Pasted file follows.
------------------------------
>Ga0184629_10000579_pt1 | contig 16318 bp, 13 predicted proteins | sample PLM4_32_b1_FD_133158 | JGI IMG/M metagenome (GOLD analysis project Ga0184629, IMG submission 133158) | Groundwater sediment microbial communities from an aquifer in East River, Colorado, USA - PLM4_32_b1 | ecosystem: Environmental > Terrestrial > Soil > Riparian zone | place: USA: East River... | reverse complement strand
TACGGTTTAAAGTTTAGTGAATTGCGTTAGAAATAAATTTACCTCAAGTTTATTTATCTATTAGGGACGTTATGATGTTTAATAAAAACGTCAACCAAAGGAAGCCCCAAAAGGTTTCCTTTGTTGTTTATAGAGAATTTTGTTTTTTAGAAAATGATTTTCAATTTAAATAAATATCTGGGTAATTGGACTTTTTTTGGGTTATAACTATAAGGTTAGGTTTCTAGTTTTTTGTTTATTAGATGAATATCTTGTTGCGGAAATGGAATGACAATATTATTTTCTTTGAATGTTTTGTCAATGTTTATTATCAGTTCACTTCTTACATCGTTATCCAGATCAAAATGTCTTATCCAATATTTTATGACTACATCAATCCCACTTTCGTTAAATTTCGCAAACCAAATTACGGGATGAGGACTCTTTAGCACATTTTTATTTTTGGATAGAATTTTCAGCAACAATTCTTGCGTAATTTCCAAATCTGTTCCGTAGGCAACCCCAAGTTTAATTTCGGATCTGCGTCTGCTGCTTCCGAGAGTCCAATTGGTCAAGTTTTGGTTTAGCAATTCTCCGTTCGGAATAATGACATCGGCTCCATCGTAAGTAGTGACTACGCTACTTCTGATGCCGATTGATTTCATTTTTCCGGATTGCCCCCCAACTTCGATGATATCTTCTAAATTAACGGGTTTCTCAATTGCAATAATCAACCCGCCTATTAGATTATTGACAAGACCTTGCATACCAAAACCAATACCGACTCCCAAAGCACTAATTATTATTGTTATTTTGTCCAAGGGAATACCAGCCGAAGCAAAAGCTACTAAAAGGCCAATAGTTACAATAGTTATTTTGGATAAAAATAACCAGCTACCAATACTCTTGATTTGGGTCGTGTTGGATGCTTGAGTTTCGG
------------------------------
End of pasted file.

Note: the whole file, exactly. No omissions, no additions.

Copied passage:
>Ga0184629_10000579_pt1 | contig 16318 bp, 13 predicted proteins | sample PLM4_32_b1_FD_133158 | JGI IMG/M metagenome (GOLD analysis project Ga0184629, IMG submission 133158) | Groundwater sediment microbial communities from an aquifer in East River, Colorado, USA - PLM4_32_b1 | ecosystem: Environmental > Terrestrial > Soil > Riparian zone | place: USA: East River... | reverse complement strand
TACGGTTTAAAGTTTAGTGAATTGCGTTAGAAATAAATTTACCTCAAGTTTATTTATCTATTAGGGACGTTATGATGTTTAATAAAAACGTCAACCAAAGGAAGCCCCAAAAGGTTTCCTTTGTTGTTTATAGAGAATTTTGTTTTTTAGAAAATGATTTTCAATTTAAATAAATATCTGGGTAATTGGACTTTTTTTGGGTTATAACTATAAGGTTAGGTTTCTAGTTTTTTGTTTATTAGATGAATATCTTGTTGCGGAAATGGAATGACAATATTATTTTCTTTGAATGTTTTGTCAATGTTTATTATCAGTTCACTTCTTACATCGTTATCCAGATCAAAATGTCTTATCCAATATTTTATGACTACATCAATCCCACTTTCGTTAAATTTCGCAAACCAAATTACGGGATGAGGACTCTTTAGCACATTTTTATTTTTGGATAGAATTTTCAGCAACAATTCTTGCGTAATTTCCAAATCTGTTCCGTAGGCAACCCCAAGTTTAATTTCGGATCTGCGTCTGCTGCTTCCGAGAGTCCAATTGGTCAAGTTTTGGTTTAGCAATTCTCCGTTCGGAATAATGACATCGGCTCCATCGTAAGTAGTGACTACGCTACTTCTGATGCCGATTGATTTCATTTTTCCGGATTGCCCCCCAACTTCGATGATATCTTCTAAATTAACGGGTTTCTCAATTGCAATAATCAACCCGCCTATTAGATTATTGACAAGACCTTGCATACCAAAACCAATACCGACTCCCAAAGCACTAATTATTATTGTTATTTTGTCCAAGGGAATACCAGCCGAAGCAAAAGCTACTAAAAGGCCAATAGTTACAATAGTTATTTTGGATAAAAATAACCAGCTACCAATACTCTTGATTTGGGTCGTGTTGGATGCTTGAGTTTCGG